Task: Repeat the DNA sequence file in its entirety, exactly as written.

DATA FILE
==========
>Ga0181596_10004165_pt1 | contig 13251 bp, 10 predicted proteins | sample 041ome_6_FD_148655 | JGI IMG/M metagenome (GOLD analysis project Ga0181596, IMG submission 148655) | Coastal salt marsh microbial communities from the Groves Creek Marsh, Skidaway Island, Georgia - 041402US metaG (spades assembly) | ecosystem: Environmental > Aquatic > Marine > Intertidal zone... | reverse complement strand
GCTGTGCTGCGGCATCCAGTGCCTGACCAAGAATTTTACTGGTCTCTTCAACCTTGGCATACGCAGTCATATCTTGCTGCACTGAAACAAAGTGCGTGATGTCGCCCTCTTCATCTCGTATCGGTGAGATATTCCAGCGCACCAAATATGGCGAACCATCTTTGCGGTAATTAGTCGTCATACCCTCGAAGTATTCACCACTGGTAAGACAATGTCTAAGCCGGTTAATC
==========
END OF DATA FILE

>Ga0181596_10004165_pt1 | contig 13251 bp, 10 predicted proteins | sample 041ome_6_FD_148655 | JGI IMG/M metagenome (GOLD analysis project Ga0181596, IMG submission 148655) | Coastal salt marsh microbial communities from the Groves Creek Marsh, Skidaway Island, Georgia - 041402US metaG (spades assembly) | ecosystem: Environmental > Aquatic > Marine > Intertidal zone... | reverse complement strand
GCTGTGCTGCGGCATCCAGTGCCTGACCAAGAATTTTACTGGTCTCTTCAACCTTGGCATACGCAGTCATATCTTGCTGCACTGAAACAAAGTGCGTGATGTCGCCCTCTTCATCTCGTATCGGTGAGATATTCCAGCGCACCAAATATGGCGAACCATCTTTGCGGTAATTAGTCGTCATACCCTCGAAGTATTCACCACTGGTAAGACAATGTCTAAGCCGGTTAATC